ALTERNATIVE HOLIDAYS: As a longtime practitioner, I can report the following:
1. People might not understand. Some will be angry, hurt as if your preference to sling potatoes at the Lowdown Café is a rejection of them.
2. Some, assuming you’ve no plans since you aren’t talking turkey, will say odd things like, “Why don’t you go eat with the homeless?” or “You should volunteer…” because they don’t know that doing such things is your norm and that you merely asked about their holiday plans out of friendship. You weren’t looking for an invitation.
3. You’ll have more fun hiking with strangers, feeding the poor, holding the disabled, and donating the cash and time than you had in a hundred holidays with your crazy family.
4. Sitting there with the downtrodden, you’ll nearly break down into uncontrollable grief, because you desperately miss your crazy family and would give anything to bring them back to life.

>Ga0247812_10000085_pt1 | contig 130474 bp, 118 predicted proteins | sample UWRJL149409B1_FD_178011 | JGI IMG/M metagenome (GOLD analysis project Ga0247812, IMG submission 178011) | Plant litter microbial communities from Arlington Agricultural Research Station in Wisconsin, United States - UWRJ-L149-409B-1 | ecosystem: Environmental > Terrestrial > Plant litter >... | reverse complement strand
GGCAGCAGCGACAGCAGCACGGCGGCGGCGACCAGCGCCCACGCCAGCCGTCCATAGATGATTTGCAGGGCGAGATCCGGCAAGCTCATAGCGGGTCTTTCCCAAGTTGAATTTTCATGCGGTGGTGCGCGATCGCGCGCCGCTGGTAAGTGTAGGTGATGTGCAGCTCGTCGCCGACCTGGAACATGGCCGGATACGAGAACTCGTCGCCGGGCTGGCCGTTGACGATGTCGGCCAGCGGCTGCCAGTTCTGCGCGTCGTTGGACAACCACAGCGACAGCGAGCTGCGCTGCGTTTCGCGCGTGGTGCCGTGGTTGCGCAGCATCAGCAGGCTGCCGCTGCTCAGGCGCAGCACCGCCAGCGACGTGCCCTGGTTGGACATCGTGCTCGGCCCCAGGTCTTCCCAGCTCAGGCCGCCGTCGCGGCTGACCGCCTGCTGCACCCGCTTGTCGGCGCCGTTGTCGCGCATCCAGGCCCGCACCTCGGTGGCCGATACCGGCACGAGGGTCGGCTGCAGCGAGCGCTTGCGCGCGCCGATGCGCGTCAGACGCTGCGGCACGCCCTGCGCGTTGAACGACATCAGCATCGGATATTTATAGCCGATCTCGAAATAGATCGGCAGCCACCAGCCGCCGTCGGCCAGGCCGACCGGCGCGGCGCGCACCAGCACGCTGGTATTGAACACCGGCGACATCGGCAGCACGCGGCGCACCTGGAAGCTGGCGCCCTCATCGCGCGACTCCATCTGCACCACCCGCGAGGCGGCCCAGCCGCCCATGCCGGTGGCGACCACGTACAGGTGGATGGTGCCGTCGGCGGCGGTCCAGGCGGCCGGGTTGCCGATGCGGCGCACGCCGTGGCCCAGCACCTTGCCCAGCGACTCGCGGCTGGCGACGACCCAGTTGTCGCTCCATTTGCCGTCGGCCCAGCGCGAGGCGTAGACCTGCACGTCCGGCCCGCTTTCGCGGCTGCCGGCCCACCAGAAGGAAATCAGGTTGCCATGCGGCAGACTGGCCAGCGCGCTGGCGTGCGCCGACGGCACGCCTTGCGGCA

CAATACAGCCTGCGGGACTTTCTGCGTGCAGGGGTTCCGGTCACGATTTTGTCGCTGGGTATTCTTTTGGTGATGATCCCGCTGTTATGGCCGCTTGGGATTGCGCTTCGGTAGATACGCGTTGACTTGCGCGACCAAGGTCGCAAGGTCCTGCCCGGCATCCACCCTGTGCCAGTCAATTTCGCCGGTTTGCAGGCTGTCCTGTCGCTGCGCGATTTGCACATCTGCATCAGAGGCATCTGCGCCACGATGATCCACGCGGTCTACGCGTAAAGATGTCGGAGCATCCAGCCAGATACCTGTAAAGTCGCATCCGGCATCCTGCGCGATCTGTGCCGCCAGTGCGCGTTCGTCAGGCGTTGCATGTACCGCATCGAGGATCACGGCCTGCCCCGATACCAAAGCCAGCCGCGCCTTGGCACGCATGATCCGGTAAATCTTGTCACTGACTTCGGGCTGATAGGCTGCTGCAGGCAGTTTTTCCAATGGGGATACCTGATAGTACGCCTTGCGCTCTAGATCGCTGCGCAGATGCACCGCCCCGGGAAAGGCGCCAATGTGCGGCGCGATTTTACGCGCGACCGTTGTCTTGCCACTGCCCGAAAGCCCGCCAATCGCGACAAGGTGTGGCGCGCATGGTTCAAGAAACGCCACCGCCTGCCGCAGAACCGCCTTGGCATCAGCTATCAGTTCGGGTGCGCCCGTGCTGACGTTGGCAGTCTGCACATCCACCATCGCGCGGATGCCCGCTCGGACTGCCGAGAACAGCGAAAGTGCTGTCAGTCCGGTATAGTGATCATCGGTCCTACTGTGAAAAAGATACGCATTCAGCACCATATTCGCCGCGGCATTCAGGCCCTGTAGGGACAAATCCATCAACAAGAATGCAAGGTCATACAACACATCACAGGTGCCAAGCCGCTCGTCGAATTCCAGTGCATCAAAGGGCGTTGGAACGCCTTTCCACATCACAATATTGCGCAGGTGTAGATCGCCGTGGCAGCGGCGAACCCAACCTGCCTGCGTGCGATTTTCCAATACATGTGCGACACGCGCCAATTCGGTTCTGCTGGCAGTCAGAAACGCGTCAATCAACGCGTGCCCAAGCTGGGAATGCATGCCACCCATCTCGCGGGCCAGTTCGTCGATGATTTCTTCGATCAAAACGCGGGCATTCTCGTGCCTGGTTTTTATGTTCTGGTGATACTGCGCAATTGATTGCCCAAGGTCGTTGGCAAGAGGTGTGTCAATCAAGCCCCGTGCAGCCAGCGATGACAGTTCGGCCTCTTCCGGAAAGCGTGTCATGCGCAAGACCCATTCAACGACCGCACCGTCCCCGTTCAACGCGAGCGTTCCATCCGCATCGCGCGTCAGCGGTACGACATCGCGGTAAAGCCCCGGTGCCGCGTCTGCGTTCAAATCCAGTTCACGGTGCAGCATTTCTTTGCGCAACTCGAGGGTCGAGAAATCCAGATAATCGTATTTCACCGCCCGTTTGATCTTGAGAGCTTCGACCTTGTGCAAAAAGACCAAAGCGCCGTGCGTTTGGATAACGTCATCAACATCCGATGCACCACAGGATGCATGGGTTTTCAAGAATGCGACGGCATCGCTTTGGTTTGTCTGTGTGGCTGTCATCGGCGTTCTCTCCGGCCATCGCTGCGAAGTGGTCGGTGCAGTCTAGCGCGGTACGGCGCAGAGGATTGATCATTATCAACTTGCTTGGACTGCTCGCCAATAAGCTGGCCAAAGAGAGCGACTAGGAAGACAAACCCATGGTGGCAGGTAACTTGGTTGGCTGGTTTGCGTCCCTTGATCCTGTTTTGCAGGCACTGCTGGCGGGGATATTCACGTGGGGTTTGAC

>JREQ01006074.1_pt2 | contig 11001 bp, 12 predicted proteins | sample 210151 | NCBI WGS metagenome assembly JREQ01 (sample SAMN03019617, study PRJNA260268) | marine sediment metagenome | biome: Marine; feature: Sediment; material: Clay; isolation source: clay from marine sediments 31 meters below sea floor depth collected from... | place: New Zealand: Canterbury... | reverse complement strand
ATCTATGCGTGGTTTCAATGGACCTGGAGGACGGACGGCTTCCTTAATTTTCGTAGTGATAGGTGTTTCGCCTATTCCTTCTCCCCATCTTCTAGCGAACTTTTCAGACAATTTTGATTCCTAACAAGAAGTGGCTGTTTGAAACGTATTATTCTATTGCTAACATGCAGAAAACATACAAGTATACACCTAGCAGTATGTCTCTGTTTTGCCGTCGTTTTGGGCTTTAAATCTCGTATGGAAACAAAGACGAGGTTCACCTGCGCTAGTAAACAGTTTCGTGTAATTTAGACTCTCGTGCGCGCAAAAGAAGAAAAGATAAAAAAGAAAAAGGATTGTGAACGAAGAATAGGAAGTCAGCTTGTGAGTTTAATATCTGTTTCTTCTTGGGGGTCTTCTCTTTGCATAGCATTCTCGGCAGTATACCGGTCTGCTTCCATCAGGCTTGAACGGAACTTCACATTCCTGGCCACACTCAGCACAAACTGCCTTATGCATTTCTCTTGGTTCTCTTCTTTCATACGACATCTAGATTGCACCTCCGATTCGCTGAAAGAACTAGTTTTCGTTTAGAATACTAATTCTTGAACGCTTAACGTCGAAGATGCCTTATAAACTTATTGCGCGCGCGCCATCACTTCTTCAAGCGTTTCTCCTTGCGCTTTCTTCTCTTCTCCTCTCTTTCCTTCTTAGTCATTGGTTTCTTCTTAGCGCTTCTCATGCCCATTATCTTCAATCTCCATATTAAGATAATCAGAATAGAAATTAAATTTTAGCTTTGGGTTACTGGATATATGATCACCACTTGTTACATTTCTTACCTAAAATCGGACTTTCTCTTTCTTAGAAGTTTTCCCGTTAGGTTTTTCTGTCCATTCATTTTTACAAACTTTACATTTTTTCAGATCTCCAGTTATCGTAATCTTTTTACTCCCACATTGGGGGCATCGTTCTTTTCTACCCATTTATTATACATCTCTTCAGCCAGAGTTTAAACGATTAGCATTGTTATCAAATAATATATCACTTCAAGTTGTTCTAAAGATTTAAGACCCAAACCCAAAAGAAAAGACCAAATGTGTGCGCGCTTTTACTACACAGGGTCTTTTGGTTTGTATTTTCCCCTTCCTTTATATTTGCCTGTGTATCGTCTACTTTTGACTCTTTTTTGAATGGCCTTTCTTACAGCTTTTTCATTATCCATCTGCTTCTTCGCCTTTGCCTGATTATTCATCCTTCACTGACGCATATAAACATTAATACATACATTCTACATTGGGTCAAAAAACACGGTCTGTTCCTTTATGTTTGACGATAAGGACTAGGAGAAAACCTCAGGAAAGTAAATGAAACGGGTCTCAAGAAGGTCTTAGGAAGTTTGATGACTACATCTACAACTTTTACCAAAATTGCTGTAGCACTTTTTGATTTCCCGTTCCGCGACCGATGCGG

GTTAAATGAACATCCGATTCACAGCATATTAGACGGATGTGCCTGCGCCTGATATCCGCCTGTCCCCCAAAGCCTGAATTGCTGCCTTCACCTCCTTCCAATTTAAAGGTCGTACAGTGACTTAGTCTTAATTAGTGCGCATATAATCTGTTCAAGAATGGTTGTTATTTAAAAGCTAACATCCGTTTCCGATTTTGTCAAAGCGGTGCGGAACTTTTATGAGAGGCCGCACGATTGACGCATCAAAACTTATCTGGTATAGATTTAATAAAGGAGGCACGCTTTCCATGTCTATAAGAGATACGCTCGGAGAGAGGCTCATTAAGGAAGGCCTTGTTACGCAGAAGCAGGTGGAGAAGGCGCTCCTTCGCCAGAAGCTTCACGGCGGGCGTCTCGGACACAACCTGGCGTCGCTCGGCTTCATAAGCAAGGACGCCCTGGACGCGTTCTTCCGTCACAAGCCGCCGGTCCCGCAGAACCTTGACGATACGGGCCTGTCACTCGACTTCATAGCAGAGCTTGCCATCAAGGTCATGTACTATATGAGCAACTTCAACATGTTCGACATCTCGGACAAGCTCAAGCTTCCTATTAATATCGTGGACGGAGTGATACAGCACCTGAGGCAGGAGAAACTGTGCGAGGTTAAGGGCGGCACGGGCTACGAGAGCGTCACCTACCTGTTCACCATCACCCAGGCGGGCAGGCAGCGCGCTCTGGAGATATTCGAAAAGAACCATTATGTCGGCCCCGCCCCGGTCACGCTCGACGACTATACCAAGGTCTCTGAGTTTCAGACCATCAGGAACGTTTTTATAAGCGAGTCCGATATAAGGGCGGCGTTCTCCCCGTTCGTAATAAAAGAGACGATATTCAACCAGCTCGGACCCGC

5. You’ll learn that every day is a holiday; all days are the same—special and quite possibly your last, or the last of your friend.
6. Your neighbor will sneak you a plate of her leftovers late at night, after you’ve returned from your good deeds. Friends will give you “not-Christmas” candy after the fact. People can’t help themselves being generous and we all do it in our own, special ways. We cherish each other.
7. Some years you’ll just say what the heck and join in all the festivities. Being shallow, materialistic and stressed—in good ways! —reminds you why you were born and why you persist in this life. We love each other and express it the best we can, sometimes fumbling, and other times, getting to be Rudolph the Red-Nosed Reindeer.
(I’ve no plans for Thanksgiving here on the road < wink, wink >; Christmas will be with friends.)